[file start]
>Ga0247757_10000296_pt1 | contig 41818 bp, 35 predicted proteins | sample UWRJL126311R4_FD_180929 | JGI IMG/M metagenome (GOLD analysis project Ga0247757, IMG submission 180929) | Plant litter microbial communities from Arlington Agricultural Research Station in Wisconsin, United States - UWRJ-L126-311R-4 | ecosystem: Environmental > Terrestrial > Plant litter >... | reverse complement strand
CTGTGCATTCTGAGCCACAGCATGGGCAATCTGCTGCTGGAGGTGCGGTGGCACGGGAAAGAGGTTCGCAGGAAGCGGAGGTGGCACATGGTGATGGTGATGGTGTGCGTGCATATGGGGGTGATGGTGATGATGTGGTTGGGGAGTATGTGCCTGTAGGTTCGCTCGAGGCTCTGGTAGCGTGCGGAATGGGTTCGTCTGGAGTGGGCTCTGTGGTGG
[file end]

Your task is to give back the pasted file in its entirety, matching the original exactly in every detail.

>Ga0247757_10000296_pt1 | contig 41818 bp, 35 predicted proteins | sample UWRJL126311R4_FD_180929 | JGI IMG/M metagenome (GOLD analysis project Ga0247757, IMG submission 180929) | Plant litter microbial communities from Arlington Agricultural Research Station in Wisconsin, United States - UWRJ-L126-311R-4 | ecosystem: Environmental > Terrestrial > Plant litter >... | reverse complement strand
CTGTGCATTCTGAGCCACAGCATGGGCAATCTGCTGCTGGAGGTGCGGTGGCACGGGAAAGAGGTTCGCAGGAAGCGGAGGTGGCACATGGTGATGGTGATGGTGTGCGTGCATATGGGGGTGATGGTGATGATGTGGTTGGGGAGTATGTGCCTGTAGGTTCGCTCGAGGCTCTGGTAGCGTGCGGAATGGGTTCGTCTGGAGTGGGCTCTGTGGTGG